Obesity w/ Type II Diabetes Clinical Study

Contribute to cutting-edge research on obesity and Type II Diabetes by enrolling in our clinical study based in Phoenix, AZ.

Current Clinical Studies

Obesity w/ Type II Diabetes

Welcome to our dedicated page on obesity with Type II diabetes clinical studies at Elite Clinical Studies in Phoenix, Arizona. If you’re among those grappling with the challenges of obesity and Type II diabetes, we’re here to provide you with valuable insights into this condition and how our research is striving for improved treatments and solutions.

Understanding Obesity with Type II Diabetes

Obesity with Type II diabetes is a complex health condition characterized by the presence of excess body weight and insulin resistance. It can lead to a range of complications, including elevated blood sugar levels and increased risk of cardiovascular issues. Our clinical study in Phoenix is committed to shedding light on:

  • Underlying Factors: Investigating the underlying factors contributing to the development and progression of obesity with Type II diabetes.
  • Effective Interventions: Exploring interventions aimed at managing weight, improving blood sugar control, and enhancing overall quality of life for individuals with this condition.
  • Health Improvement: Working towards strategies to promote better metabolic health and overall well-being for those dealing with obesity and Type II diabetes.

Symptoms of Obesity with Type II Diabetes

Elevated Blood Sugar: Higher-than-normal blood sugar levels.
Excessive Hunger: Persistent feelings of hunger, even after eating.
Fatigue: Unexplained tiredness or lack of energy.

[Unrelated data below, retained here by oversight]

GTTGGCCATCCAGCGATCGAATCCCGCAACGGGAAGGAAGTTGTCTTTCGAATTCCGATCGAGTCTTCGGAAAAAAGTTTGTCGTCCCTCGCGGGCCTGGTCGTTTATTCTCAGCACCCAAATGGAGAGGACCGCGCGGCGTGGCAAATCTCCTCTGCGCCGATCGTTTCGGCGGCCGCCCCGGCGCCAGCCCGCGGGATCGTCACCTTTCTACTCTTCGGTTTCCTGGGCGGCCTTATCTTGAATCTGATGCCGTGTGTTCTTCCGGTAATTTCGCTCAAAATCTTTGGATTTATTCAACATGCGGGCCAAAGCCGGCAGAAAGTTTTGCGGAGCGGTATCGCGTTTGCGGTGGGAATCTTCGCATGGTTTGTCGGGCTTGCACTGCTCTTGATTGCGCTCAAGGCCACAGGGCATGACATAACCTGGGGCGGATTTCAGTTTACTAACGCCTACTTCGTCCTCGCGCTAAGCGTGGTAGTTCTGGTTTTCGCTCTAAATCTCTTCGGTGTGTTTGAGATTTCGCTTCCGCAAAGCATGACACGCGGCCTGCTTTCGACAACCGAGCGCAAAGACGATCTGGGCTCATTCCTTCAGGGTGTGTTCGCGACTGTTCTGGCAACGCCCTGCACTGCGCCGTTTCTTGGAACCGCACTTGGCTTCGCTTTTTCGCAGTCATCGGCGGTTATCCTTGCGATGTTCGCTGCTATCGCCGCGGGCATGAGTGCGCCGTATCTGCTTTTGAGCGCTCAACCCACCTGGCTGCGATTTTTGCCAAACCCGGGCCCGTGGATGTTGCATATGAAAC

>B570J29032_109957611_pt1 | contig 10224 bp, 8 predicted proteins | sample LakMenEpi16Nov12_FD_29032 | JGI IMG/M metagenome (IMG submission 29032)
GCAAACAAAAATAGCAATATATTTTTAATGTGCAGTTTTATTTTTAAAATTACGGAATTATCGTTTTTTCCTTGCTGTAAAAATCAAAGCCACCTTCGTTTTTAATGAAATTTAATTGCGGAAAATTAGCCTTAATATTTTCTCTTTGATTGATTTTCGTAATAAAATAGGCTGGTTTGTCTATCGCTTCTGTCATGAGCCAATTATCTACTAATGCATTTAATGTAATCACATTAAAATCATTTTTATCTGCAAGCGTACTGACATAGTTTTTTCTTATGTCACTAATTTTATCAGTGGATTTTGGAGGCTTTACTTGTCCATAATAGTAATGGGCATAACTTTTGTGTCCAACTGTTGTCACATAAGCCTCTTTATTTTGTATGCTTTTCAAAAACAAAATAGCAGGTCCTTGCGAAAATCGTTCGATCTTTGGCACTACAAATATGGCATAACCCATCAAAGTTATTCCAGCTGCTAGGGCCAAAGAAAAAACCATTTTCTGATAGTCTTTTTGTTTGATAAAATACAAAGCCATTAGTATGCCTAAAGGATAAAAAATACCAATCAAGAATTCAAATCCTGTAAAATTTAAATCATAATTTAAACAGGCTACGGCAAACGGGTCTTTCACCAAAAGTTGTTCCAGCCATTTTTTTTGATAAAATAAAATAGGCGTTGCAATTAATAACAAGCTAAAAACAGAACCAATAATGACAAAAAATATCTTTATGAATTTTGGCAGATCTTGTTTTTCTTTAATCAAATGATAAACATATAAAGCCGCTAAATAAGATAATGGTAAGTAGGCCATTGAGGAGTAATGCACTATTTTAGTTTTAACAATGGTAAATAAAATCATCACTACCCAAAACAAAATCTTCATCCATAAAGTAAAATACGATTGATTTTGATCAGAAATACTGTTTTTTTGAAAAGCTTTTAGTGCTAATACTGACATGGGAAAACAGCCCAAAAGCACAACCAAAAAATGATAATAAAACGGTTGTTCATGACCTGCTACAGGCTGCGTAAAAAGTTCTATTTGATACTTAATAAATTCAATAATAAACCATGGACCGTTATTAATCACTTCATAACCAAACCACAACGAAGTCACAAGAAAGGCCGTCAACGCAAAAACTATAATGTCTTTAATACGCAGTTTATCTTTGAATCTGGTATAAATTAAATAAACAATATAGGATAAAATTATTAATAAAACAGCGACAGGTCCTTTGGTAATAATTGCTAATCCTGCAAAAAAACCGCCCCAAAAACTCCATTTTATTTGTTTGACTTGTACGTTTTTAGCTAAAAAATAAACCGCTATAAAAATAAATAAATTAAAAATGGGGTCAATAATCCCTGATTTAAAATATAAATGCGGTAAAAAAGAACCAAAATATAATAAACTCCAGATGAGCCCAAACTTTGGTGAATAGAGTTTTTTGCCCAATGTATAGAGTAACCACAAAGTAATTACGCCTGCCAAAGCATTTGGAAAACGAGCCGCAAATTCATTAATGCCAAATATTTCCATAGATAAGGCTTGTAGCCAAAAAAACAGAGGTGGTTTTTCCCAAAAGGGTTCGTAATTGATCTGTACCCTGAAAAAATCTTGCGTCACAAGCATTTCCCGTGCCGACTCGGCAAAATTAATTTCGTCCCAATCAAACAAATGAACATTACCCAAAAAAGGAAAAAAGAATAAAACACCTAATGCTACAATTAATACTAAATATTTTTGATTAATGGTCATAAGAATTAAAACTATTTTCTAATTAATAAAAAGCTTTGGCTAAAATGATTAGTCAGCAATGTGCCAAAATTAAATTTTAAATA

Increased Thirst and Urination: Frequent thirst and urination.

Our Approach to Obesity with Type II Diabetes Clinical Studies

At Elite Clinical Studies in Phoenix, we recognize the significant impact that obesity and Type II diabetes can have on your life. Our research and clinical trials are focused on:

Comprehensive Interventions: Exploring multifaceted approaches to manage weight, improve blood sugar control, and enhance overall metabolic health.
Treatment Strategies: Investigating the effectiveness of various treatments, including medications, dietary interventions, and lifestyle modifications, in addressing obesity with Type II diabetes.
Personalized Care: Recognizing the uniqueness of each participant’s experience, our experts provide tailored care to address specific needs and optimize treatment plans.

Participate in Our Obesity with Type II Diabetes Clinical Study:

By enrolling in our obesity with Type II diabetes clinical trials in Phoenix, you actively contribute to advancing medical knowledge and shaping the future of managing this complex health condition. Whether you’re seeking relief from persistent symptoms or interested in contributing to scientific understanding, your involvement can make a significant impact on the field of metabolic health and well-being.

Our Work

Current Clinical Studies

We are constantly receiving new trails and update this page weekly. If you don’t see anything you are interested in below, please sign up or call today to be placed on one of our calling lists and we will contact you when a trail becomes available for you.

Type I or Type II Diabetes

Type I and Type II diabetes are both chronic metabolic disorders characterized by high blood sugar levels. Type I diabetes, often diagnosed in childhood or adolescence, on the other hand, Type II diabetes, typically diagnosed in adulthood.

Lipoprotein (a)

Lipoprotein (a), often abbreviated as Lp(a), is a type of lipoprotein particle that circulates in the blood. Elevated levels of Lp(a) in the blood have been associated with an increased risk of cardiovascular diseases, including heart attack and stroke.

Active Rotator Cuff Tendinopathy

Active rotator cuff tendinopathy refers to a condition characterized by inflammation and degeneration of the tendons in the rotator cuff muscles of the shoulder. It commonly occurs as a result of repetitive overhead activities or age-related wear and tear.

Acid Reflux